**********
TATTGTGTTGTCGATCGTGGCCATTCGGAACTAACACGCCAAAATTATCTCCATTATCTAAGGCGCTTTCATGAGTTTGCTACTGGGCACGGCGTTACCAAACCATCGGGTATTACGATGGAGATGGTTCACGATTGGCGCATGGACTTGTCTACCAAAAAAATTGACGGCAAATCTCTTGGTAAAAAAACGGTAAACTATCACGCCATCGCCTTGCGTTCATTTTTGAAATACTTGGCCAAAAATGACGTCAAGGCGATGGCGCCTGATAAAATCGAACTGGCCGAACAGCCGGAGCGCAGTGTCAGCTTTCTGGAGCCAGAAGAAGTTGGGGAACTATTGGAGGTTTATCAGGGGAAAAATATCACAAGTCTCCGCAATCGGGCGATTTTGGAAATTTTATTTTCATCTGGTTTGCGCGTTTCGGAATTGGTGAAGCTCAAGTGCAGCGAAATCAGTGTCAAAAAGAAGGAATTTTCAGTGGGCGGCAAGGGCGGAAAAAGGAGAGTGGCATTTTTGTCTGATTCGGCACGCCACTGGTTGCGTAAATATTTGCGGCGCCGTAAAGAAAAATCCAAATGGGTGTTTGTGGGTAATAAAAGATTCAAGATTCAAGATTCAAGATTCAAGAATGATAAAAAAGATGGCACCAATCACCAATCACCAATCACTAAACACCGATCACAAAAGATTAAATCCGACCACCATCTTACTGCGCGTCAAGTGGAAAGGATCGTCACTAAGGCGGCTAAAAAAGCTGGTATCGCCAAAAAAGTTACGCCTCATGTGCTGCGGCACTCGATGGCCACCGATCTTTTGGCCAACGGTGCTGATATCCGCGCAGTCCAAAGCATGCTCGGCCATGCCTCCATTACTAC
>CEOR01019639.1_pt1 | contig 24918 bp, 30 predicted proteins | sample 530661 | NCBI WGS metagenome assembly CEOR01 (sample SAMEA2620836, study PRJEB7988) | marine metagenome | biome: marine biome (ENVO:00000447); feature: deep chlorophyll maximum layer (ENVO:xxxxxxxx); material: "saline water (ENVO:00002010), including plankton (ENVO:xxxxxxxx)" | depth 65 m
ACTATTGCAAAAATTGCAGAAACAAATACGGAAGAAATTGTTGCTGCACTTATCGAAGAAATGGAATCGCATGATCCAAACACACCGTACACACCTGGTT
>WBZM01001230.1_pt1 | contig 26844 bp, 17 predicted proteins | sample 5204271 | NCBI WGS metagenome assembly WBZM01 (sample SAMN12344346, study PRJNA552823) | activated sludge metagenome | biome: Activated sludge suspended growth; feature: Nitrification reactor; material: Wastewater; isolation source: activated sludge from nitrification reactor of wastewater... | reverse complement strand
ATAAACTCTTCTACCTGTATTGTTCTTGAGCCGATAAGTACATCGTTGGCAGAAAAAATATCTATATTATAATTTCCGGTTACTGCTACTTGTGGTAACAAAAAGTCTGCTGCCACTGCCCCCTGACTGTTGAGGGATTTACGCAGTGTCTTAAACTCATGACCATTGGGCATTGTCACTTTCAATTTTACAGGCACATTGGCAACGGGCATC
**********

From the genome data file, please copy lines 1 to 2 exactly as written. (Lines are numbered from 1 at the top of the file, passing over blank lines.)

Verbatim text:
TATTGTGTTGTCGATCGTGGCCATTCGGAACTAACACGCCAAAATTATCTCCATTATCTAAGGCGCTTTCATGAGTTTGCTACTGGGCACGGCGTTACCAAACCATCGGGTATTACGATGGAGATGGTTCACGATTGGCGCATGGACTTGTCTACCAAAAAAATTGACGGCAAATCTCTTGGTAAAAAAACGGTAAACTATCACGCCATCGCCTTGCGTTCATTTTTGAAATACTTGGCCAAAAATGACGTCAAGGCGATGGCGCCTGATAAAATCGAACTGGCCGAACAGCCGGAGCGCAGTGTCAGCTTTCTGGAGCCAGAAGAAGTTGGGGAACTATTGGAGGTTTATCAGGGGAAAAATATCACAAGTCTCCGCAATCGGGCGATTTTGGAAATTTTATTTTCATCTGGTTTGCGCGTTTCGGAATTGGTGAAGCTCAAGTGCAGCGAAATCAGTGTCAAAAAGAAGGAATTTTCAGTGGGCGGCAAGGGCGGAAAAAGGAGAGTGGCATTTTTGTCTGATTCGGCACGCCACTGGTTGCGTAAATATTTGCGGCGCCGTAAAGAAAAATCCAAATGGGTGTTTGTGGGTAATAAAAGATTCAAGATTCAAGATTCAAGATTCAAGAATGATAAAAAAGATGGCACCAATCACCAATCACCAATCACTAAACACCGATCACAAAAGATTAAATCCGACCACCATCTTACTGCGCGTCAAGTGGAAAGGATCGTCACTAAGGCGGCTAAAAAAGCTGGTATCGCCAAAAAAGTTACGCCTCATGTGCTGCGGCACTCGATGGCCACCGATCTTTTGGCCAACGGTGCTGATATCCGCGCAGTCCAAAGCATGCTCGGCCATGCCTCCATTACTAC
>CEOR01019639.1_pt1 | contig 24918 bp, 30 predicted proteins | sample 530661 | NCBI WGS metagenome assembly CEOR01 (sample SAMEA2620836, study PRJEB7988) | marine metagenome | biome: marine biome (ENVO:00000447); feature: deep chlorophyll maximum layer (ENVO:xxxxxxxx); material: "saline water (ENVO:00002010), including plankton (ENVO:xxxxxxxx)" | depth 65 m